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How retirement plans are divided in divorce

If you and your spouse are getting divorced and either of you have retirement plans, you may be required to share a certain amount of these assets. Whether you are receiving or giving up funds, it is important to understand how asset division applies to retirement investments.

Handling these assets properly is crucial to ensure the correct party pays applicable taxes.

Retirement plans are community property

If you had a benefit plan prior to your marriage, it is your property up until the date of marriage and does not require division. All property that either spouse acquires during the marriage is considered community property. This includes investment plans and retirement savings. These can turn out to be the assets with most value in a divorce. Examples of retirement plans that apply to divorce include:

  • 401(k)
  • IRAs
  • Deferred pensions
  • 403(b)
  • Stock options
  • State pension plans
  • Military pension plans
  • Civil service and federal employee retirement plans
  • County pension plans

The entire amount of money accumulated in these accounts during marriage is divided regardless of classification.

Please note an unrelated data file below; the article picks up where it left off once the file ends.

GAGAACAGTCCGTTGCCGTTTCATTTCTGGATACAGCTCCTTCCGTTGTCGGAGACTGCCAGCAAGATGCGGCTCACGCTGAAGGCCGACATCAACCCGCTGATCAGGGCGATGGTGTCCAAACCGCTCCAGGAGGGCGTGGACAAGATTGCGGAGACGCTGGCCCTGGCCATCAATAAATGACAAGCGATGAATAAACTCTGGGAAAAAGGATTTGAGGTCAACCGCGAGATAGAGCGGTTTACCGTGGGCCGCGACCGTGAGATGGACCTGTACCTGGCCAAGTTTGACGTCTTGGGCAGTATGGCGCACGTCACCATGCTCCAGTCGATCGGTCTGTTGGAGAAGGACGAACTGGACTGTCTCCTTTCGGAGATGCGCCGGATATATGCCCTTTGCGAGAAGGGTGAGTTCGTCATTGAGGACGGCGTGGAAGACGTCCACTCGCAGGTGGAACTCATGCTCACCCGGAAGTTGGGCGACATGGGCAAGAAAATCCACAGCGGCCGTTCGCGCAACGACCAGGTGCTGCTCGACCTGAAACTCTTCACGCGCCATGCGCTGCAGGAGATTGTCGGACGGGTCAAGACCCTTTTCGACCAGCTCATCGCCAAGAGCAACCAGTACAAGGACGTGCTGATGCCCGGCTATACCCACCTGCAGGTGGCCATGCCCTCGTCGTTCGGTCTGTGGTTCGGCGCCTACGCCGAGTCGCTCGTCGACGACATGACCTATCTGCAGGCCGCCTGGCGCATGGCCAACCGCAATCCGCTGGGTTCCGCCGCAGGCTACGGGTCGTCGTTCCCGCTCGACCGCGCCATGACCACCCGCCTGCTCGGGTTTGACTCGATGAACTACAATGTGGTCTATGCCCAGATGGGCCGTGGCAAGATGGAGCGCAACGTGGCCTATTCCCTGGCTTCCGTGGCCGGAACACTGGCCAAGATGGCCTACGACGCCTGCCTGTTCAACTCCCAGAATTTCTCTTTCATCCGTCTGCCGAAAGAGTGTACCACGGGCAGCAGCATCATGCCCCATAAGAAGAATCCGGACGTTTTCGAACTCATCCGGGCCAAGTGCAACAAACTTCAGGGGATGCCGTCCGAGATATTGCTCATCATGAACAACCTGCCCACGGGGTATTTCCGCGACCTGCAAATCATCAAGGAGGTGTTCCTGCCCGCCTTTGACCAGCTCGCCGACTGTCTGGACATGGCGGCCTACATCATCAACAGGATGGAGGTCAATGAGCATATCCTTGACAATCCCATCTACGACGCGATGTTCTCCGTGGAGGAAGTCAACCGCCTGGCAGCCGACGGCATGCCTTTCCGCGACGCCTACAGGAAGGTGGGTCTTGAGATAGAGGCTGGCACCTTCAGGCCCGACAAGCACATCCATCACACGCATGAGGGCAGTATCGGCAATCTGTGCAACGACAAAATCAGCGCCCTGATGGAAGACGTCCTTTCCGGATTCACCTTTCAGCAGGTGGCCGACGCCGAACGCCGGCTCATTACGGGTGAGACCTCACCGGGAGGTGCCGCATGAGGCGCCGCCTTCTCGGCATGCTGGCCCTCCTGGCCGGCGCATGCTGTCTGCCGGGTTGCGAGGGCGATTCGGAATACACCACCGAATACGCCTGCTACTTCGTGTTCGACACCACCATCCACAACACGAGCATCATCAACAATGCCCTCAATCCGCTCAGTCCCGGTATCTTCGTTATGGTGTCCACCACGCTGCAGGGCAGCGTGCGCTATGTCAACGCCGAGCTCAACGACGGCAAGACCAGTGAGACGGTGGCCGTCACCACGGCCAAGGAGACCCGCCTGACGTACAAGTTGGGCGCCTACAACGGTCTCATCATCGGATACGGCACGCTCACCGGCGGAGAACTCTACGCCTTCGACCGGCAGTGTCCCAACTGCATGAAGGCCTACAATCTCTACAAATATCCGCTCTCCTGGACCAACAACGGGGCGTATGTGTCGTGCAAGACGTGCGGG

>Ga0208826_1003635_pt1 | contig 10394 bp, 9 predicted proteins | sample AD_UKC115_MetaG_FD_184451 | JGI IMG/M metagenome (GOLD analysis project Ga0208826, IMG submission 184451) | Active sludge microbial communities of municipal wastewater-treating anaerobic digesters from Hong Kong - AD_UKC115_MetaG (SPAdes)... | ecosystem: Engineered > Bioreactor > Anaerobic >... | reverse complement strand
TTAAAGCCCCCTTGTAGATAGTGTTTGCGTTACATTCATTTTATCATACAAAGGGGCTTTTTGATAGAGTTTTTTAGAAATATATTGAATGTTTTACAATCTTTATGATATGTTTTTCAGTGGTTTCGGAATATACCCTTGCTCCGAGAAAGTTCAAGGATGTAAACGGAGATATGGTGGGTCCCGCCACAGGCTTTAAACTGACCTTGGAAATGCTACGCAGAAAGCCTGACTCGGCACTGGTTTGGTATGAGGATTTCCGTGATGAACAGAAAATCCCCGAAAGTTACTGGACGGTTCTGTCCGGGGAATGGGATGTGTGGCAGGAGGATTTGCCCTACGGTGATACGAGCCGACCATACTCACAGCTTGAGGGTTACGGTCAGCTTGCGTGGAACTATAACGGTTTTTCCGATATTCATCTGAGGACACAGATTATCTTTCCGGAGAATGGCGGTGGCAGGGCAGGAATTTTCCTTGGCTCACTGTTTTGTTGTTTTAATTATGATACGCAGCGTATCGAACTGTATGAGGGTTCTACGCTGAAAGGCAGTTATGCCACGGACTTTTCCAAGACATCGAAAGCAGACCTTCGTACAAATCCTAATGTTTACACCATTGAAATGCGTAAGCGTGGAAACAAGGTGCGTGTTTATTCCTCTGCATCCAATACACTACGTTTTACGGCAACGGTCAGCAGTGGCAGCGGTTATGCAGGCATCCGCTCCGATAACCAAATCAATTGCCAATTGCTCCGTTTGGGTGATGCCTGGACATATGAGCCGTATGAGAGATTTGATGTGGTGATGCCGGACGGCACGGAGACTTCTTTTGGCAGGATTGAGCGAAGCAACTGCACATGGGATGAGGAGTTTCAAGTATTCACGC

How 403(b) and 401(k) plans are divided

In most cases, you must submit a Qualified Domestic Relations Order (QDRO) to the plan administrator. This filing allows the allocation of benefits to the ex-spouse or another dependent. As long as you report QDROs accurately and correctly, they are tax-free. If a transfer is not a proper QDRO, it may be subjected to taxes and penalties.

Dividing IRAs

Dividing IRAs in a divorce works differently. The process of dividing this plan is known as a transfer incident to divorce. Tax will not be assessed on this transaction. The changing of funds can be determined as a rollover or transfer. The recipient of these assets will assume responsibility for future transactions, distributions and taxes.

Designate your beneficiary

Updating or changing the beneficiary of your retirement plan is important to ensuring the benefits are properly divided. Your ex-spouse is likely not listed by default. Contacting your employer or plan administrator for beneficiary forms is key. An attorney can assist you in ensuring your retirement assets are dispersed in the correct manner.

Dividing your retirement assets during a divorce is easy when you know your responsibilities and report everything accurately. If you fail to pay attention to the details, it can result in complications and expenses, particularly if there are large amounts of money in the plans. If you want more information on how to correctly divide your retirement assets, consult a divorce attorney.

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